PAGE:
The demonstrations led to clashes with riot police, who had sealed off the campus to prevent the students from moving into the city centre. Tichaona Chirasa, a law student who was one of the three tortured, said they were picked up at random by the campus security officers on Wednesday morning and were tortured until midnight of that day. He said the other two were handed over to the Avondale police station afterwards. An officer at the police station confirmed that a number of university students were still being held at the station for offences connected with the demonstration.

The students say the security officers demanded that they explain why they had been demonstrating and divulge the plans of the Students' Executive Council (SEC). Chirasa said the students were beaten with sticks by a mob of officers and showed reporters their injuries. "They were beating me and made me do exercises such as press-ups and accused me of having attended an extraordinary meeting organised by SEC. They actually forced me to write a report and sign that I had given the information freely," said Chirasa, who says that he is not part of the SEC.

Togolese teachers continue strike

Togolese teachers are continuing their strike, which started October 18, to demand the payment of two to six months' salary arrears, entitlements and family allowances. They are also demanding payment of subsidies to privately run educational institutions (also in arrears), the integration of contract workers and assistants into the civil service, and the adjustment of teachers' salaries in private schools in line with those of public schools.

The Co-ordination of Teachers' Unions, Federations and Associations held a news conference Thursday in Lome to publicise the issues behind the strike.

The Federation of Education Workers and the National Organisation of Independent Unions in Togo called for a peaceful protest November 8 in Lome. The Togolese authorities, while acknowledging the legitimacy of the strikers' demands, have asked them to be patient, citing the country's financial difficulties.

Strike at Parmalat in South Africa enters third month

Workers at Parmalat, formerly Bonnita, called on company management to "stop negotiating in bad faith" so that their current strike could come to an end. The Food and Allied Workers' Union (Fawu) strike entered its third month this week with no sign of either side backing down. Fawu local officer Zola Masumpa said the union was still demanding an 8 percent increase across the board based on a one-year agreement. Parmalat was offering an 8 percent increase but based on a three-year agreement, rather than one year.

On October 25 Parmalat notified striking employees that they might still be locked out by the end of the year if they did not instruct union officials to sign the collective agreement with the company. According to management figures, the strikers have lost more than R7 million (US$1.14 million) in wages and the company had lost between R25 million and R30 million (US$4.07-4.9 million) due to the strike.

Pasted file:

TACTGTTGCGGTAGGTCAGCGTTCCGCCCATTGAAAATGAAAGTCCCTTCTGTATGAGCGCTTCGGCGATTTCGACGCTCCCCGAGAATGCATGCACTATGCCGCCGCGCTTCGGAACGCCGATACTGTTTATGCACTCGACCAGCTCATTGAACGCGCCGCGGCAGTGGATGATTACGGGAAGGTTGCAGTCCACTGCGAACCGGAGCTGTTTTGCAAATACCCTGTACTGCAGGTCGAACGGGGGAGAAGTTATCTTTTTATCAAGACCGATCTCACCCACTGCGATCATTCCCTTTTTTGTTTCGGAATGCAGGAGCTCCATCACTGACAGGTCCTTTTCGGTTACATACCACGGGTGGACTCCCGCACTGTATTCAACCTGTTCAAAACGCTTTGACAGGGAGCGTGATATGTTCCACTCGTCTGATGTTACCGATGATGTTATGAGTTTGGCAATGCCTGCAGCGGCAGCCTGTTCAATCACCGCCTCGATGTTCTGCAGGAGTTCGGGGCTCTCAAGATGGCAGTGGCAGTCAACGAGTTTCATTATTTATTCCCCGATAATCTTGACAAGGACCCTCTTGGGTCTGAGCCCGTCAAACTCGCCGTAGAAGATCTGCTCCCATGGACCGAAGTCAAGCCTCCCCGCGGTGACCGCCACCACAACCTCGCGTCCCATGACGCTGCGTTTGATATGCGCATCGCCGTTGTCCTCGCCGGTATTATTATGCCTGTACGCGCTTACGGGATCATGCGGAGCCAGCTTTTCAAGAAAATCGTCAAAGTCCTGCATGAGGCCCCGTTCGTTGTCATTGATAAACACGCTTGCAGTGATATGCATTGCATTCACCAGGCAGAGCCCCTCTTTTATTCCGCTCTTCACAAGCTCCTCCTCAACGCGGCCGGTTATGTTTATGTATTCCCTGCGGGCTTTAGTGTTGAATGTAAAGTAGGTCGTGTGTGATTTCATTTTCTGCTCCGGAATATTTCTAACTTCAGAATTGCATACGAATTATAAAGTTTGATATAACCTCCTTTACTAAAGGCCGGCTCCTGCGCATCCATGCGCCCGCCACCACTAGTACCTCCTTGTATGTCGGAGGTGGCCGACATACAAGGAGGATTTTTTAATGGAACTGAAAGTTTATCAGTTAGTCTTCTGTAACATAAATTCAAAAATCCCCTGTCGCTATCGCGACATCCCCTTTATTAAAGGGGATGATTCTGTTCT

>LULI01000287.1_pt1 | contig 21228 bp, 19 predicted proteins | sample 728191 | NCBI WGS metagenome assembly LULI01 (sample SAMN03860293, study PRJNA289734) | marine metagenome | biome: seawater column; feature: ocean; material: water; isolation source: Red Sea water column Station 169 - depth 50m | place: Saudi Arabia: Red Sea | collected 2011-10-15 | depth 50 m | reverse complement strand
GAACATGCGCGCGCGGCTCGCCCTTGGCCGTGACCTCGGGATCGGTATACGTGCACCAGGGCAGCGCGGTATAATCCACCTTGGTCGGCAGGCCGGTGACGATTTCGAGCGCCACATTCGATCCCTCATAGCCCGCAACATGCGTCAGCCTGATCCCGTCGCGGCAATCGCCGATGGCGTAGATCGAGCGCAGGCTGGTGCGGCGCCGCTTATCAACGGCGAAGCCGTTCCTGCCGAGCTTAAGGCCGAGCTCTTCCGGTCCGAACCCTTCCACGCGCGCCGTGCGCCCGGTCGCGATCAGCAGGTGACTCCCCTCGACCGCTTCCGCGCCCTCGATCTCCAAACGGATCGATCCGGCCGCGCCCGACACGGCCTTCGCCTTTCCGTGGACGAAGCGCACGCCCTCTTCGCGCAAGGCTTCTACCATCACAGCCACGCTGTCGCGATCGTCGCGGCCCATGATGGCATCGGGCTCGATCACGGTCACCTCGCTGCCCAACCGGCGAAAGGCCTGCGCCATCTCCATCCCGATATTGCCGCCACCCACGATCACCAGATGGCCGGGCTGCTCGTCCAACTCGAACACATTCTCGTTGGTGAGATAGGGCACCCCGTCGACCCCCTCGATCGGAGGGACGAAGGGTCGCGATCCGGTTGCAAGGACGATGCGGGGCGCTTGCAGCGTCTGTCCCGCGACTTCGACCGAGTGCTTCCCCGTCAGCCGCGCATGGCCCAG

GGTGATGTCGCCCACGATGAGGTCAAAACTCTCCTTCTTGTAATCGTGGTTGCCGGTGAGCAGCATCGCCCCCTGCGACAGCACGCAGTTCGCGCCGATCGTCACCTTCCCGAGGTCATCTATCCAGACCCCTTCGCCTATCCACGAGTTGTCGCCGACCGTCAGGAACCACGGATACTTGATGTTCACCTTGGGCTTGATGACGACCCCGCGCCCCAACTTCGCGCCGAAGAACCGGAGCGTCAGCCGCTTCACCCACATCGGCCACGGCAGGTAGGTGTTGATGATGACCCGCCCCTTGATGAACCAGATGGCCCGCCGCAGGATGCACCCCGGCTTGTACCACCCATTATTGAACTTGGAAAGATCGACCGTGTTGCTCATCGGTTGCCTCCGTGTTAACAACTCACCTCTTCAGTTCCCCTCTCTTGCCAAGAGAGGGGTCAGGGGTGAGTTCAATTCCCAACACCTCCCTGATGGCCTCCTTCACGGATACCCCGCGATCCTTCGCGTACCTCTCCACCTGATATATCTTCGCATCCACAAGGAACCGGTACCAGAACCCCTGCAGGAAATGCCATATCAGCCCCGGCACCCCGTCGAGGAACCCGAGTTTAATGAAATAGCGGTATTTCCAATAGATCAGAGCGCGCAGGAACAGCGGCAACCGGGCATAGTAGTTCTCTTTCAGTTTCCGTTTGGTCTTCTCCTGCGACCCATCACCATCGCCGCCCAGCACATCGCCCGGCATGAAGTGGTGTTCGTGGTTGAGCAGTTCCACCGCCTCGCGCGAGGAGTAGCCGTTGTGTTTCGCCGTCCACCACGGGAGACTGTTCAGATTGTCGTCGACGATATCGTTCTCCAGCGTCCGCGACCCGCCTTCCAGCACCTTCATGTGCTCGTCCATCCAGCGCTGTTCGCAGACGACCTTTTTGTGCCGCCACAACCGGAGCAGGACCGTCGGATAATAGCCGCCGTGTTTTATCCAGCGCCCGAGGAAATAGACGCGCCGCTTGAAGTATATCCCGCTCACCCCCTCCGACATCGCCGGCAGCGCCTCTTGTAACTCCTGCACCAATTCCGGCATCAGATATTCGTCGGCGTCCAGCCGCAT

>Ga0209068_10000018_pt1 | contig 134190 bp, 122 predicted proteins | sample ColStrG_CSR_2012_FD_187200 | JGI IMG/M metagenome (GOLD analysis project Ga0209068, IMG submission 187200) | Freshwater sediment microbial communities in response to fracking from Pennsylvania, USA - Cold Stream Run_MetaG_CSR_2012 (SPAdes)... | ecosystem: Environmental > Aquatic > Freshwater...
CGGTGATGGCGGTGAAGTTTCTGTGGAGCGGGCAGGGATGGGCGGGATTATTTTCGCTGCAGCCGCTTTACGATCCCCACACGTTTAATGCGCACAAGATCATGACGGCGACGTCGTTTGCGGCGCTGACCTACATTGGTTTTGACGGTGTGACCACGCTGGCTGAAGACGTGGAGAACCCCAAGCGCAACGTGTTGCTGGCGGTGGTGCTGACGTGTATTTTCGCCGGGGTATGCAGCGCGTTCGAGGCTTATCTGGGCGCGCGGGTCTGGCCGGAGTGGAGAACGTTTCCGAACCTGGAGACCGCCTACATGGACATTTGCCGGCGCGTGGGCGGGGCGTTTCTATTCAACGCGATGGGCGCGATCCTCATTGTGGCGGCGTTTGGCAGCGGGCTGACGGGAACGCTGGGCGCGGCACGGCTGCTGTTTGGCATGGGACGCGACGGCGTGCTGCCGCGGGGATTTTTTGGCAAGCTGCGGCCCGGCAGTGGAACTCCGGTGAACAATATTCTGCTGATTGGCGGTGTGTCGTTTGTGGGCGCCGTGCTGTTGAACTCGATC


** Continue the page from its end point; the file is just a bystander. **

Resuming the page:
Pay us back, say 12,000 South African teachers

About 12,000 members of the South African Teachers' Union (SATU) had one day's pay deducted from their salaries, though they had not taken part in the public servants' salary strike earlier this year, SATU said on Monday

The union says it plans to institute civil claims to have the money—amounting to about R2.4 million (US$390,000)—paid back, SATU spokesman Chris Kloppers said. Some union members applied for leave to be able to participate in the action, but their applications were simply ignored. They were never informed that their applications had been refused. The union was conducting a survey among its members to determine who had been affected, and would then institute civil claims against the provincial heads of department, he said.

Kloppers called on Democratic Party MP Mannetjies Grobler (who supports the government's "no work, no pay" policy) and public service and administration minister Geraldine Fraser-Moleketi to investigate why the deductions were made.

Middle East

Jerusalem Post journalists declare dispute

The National Federation of Israel Journalists declared a labour dispute October 28 on behalf of journalists at the Jerusalem Post, Israel's oldest English-language daily.

The announcement followed management's declaration the previous day that it was cancelling the collective agreement, under which most of the paper's journalists are employed. The agreement expires on December 31. On September 16, management presented the journalists' staff committee with its submission for a revised contract.

Management proposals cut back virtually all benefits to the minimum required by law, increase working hours and slash salaries. In a direct attack on the collective bargaining strength of the workforce, the new agreement stipulates that all newly hired journalists will be on a “personal contract”. The contract also removes all protection from dismissal "for whatsoever reason or without a reason." Journalists fear that this could lead to a purging of the workforce.

The Jerusalem Post is part of Hollinger, Inc., a multinational media empire headed by Conrad Black and encompassing some 600 publications, including the British Daily Telegraph and the Chicago Sun-Times. Since Hollinger bought the paper 10 years ago it has dismissed more than half its journalists and tried repeatedly to break the union.

Under Israeli law, a 14-day "cooling off" period must follow the declaration of a labour dispute. During this period both sides are summoned before the national supervisor of labour relations. Only after the 14 days can workers take collective action.